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Tender nipples

Ouch! Your nipples can really hurt during the first few days of breastfeeding. The word "tender" is a major understatement. And it's hardly surprising - your nipples are completely unprepared for their new role. But it will get better and the pain will pass.

Many mothers are shocked to find that breastfeeding can be so painful to start with. It really can hurt badly. Your nipples are unprepared, and some babies really suck hard. Sometimes the nipples even get tiny blisters on them. This is painful but not dangerous.
Comfort yourself by remembering that sore nipples usually feel better very soon. The soreness will pass more quickly if your baby has the right sucking technique. Ask your midwife or a lactation consultant to watch you feeding. Make sure baby has latched on correctly. Their mouth should be really wide open with the lower lip curled downwards.

Sore nipples
If your nipples are sore, it might be difficult to put your baby on your breast – the pain is so bad. And it doesn’t help when people tell you to relax. Who can relax when it feels like somebody’s biting your breast? The pain is usually worst in the beginning, while baby is sucking extra hard to get the milk supply going. Try the following tips:

• Try applying something warm to your breast, like a heated wheat bag. The heat will also help the milk to start flowing so baby doesn’t have to suck so hard.
• Hand-milk your breast to start off the milk flow before feeding your baby. This can help baby get a good, firm grip.
• Don’t make baby wait too long before starting to feed. A frustrated, distressed little baby will find it harder to latch onto the breast properly.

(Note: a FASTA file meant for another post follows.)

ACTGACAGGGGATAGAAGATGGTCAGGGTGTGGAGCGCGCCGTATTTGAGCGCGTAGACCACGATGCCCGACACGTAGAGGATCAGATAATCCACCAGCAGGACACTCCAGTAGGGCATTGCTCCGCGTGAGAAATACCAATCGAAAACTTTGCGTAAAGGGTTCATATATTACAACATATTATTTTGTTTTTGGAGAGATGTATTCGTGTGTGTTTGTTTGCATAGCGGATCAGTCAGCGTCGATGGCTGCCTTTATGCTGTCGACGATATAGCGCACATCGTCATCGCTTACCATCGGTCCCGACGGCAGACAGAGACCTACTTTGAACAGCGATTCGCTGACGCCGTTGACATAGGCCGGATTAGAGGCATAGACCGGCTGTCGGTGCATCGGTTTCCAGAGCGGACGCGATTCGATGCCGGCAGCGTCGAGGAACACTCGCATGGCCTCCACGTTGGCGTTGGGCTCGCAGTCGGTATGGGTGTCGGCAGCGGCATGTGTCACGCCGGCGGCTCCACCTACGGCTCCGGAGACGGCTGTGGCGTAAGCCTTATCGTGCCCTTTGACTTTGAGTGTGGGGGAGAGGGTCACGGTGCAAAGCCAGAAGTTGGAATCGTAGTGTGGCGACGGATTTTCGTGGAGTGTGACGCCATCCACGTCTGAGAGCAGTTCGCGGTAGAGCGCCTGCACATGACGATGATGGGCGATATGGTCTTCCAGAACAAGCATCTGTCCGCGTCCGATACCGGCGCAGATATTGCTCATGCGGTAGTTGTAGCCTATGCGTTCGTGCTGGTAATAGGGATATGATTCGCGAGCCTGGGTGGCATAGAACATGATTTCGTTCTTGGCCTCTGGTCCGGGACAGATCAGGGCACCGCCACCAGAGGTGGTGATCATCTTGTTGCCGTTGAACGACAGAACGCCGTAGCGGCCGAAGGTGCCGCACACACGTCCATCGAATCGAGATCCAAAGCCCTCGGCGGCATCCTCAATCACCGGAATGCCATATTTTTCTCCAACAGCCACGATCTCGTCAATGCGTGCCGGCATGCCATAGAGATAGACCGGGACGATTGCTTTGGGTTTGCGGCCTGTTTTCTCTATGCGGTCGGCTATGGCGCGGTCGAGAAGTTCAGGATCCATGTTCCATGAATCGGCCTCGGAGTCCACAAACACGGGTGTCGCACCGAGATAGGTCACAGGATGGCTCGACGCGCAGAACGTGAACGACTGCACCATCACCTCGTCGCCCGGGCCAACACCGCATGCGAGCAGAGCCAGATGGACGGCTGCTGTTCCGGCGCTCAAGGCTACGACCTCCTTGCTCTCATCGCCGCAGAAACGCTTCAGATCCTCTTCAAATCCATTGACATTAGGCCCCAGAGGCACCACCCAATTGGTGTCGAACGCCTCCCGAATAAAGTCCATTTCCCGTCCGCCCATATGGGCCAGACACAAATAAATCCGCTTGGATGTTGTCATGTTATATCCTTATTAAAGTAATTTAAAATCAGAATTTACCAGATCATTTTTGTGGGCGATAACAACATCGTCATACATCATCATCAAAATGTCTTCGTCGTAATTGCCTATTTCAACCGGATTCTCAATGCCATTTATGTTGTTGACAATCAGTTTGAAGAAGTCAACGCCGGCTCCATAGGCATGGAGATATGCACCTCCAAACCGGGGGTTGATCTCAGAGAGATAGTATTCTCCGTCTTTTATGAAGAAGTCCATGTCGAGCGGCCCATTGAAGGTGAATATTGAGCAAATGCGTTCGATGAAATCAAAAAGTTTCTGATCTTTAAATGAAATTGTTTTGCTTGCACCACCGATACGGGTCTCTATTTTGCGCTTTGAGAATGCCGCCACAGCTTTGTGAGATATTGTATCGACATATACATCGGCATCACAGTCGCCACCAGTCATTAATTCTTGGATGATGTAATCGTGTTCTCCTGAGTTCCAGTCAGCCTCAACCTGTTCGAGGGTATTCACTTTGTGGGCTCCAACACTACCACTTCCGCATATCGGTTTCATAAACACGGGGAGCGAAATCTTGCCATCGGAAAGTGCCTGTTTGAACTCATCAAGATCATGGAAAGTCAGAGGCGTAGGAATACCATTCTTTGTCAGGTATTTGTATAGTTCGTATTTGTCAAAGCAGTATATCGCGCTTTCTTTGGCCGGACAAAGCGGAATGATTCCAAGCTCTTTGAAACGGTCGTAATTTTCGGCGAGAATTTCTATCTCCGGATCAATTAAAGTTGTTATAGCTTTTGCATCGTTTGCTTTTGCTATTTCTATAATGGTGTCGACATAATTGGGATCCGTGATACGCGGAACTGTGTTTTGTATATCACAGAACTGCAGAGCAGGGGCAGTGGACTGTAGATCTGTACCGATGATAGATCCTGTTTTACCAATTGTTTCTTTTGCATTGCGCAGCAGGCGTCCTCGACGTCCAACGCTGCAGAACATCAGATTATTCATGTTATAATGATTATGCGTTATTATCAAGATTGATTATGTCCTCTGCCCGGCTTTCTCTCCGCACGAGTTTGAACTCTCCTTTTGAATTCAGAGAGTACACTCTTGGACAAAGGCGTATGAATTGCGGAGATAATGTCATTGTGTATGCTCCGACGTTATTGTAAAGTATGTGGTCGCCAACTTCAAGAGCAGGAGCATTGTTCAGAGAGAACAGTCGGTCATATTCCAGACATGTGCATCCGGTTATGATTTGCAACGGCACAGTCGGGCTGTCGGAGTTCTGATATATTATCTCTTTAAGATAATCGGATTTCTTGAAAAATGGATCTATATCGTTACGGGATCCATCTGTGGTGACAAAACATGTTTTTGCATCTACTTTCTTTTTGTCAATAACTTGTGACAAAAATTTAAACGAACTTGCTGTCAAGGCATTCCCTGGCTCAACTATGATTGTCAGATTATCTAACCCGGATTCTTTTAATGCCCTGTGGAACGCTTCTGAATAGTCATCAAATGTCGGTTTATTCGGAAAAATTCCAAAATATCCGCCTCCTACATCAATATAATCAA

• Start feeding with the least painful breast. Then when the other breast starts flowing on its own, move baby to that breast.
• Remember to break your baby’s latch by gently inserting your little finger in the corner of their mouth before removing them from the breast; don’t just pull them off.
• After each feed, lubricate your nipples with breast milk and expose them to the air for a time between breastfeeds.
• Wear a loose shirt and leave your bra undone.
• Keep your breasts warm and dry. Don’t use damp nursing cups or nursing pads. It’s vital to keep your nipples dry.

Have you got tips for other mums with tender nipples? What did you do? What worked? How long did it take for things to improve? How long until the pain passed completely? Share your experiences here.
If your nipples don’t improve you may need further professional advice from your LMC, a private lactation consultant or at a Plunket Family Centre. You can find a private lactation consultant on www.nzlca.org.nz – there will be a charge. La Leche League offers breastfeeding support – visit www.lalecheleague.org.nz.

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